“Since I joined Pandora six months ago, I have highlighted ad tech as a key area of investment for us. Today we took an important step to advance that priority and accelerate our product roadmap,“ said Roger Lynch, CEO of Pandora, in a statement. “With our scale in audio advertising and AdsWizz’s tech expertise, we will create the largest digital audio advertising ecosystem, better serving global publishers and advertisers — while improving Pandora’s own monetization capabilities.”

The deal comes at a time when Pandora continues to generate the majority of its revenues from advertising, despite its entry into the subscription business with its own rival to Apple Music and Spotify. In its Q4 2017 earnings, the company reported $97.7 million in subscription revenue that offset a 5 percent year-over-year decline in advertising revenues. Meanwhile, ad revenues clocked in at $297.7 million, down from $313.3 million in the same quarter the year before.

It also follows a rough year for Pandora which saw its original founder and CEO Tim Westergren exit, along with Chief Marketing Officer Nick Bartle and President Mike Herring, as part of a larger exec shakeup.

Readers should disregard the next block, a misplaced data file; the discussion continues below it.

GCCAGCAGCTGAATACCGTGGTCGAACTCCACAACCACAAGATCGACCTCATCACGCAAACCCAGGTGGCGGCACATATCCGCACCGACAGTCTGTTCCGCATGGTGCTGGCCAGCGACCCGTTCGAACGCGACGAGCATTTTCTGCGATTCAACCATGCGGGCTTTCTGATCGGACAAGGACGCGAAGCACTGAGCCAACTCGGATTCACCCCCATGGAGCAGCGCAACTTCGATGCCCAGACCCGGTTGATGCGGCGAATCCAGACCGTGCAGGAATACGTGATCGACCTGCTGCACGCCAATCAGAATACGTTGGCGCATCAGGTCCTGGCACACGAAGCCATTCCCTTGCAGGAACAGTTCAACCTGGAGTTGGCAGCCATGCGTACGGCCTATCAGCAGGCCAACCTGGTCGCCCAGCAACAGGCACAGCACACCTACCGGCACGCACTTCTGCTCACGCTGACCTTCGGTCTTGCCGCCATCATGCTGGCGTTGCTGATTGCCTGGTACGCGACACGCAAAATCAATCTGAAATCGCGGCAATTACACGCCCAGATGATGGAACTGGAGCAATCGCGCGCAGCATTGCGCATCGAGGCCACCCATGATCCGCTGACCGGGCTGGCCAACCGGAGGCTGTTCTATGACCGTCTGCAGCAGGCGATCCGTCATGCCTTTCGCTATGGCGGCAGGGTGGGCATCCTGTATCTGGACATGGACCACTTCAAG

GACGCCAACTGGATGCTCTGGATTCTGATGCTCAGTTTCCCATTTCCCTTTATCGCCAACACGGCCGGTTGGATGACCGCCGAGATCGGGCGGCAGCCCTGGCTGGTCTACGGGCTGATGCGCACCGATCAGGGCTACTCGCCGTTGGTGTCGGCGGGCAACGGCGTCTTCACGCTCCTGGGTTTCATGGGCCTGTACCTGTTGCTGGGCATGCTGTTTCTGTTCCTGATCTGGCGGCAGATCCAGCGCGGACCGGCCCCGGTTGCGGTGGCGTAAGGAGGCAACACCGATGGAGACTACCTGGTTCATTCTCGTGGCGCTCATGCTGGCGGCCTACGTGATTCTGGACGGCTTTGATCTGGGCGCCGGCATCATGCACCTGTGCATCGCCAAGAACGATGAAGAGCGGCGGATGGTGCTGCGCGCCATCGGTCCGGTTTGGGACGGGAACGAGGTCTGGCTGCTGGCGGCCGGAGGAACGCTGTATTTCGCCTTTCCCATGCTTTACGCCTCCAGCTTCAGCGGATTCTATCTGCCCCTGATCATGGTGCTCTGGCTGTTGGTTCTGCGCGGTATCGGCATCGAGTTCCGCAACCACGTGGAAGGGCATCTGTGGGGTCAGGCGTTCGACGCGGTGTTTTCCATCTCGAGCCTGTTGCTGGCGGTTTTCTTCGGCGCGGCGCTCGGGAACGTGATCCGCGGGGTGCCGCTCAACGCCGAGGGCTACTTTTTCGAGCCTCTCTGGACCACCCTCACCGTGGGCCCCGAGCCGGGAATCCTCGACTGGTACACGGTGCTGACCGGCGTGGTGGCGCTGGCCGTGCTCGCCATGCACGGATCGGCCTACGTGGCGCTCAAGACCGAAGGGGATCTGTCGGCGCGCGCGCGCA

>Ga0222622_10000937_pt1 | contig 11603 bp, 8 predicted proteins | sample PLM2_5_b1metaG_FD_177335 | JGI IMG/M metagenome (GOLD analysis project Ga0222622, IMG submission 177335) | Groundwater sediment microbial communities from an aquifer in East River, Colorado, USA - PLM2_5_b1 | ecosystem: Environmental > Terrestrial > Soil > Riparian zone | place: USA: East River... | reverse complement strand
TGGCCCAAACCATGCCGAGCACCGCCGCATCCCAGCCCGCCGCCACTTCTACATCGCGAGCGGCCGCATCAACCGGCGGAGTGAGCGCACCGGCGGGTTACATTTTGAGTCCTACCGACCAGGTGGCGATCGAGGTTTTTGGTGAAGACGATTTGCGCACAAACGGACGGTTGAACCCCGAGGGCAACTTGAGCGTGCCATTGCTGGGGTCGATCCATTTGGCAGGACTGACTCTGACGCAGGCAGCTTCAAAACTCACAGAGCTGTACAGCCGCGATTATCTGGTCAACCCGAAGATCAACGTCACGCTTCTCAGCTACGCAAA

In addition to AdsWizz CEO van de Wyer, Pandora’s acquisition will add 140 people to the company from across all AdsWizz locations, including its San Mateo headquarters.

The acquisition does not impact the first quarter 2018 guidance or the full year 2018 commentary provided at Pandora’s last earnings, it notes. The transaction is expected to close in the second quarter of 2018, and is subject to regulatory approval.

Get ready to start seeing more local ads on YouTube

YouTube’s video ad creation service aimed at helping small business reach YouTube viewers is now available more broadly across the U.S. The company announced this morning that YouTube Director onsite, as the service is called, is now live in over 170 U.S. cities, up from only 9 previously – Atlanta, Boston, Chicago, Los Angeles, San Francisco, Washington D.C., New York, Tampa and Seattle.

This is significant expansion, in terms of reaching potential YouTube advertisers who would have otherwise not had the resources to write, film and edit a professional ad for YouTube.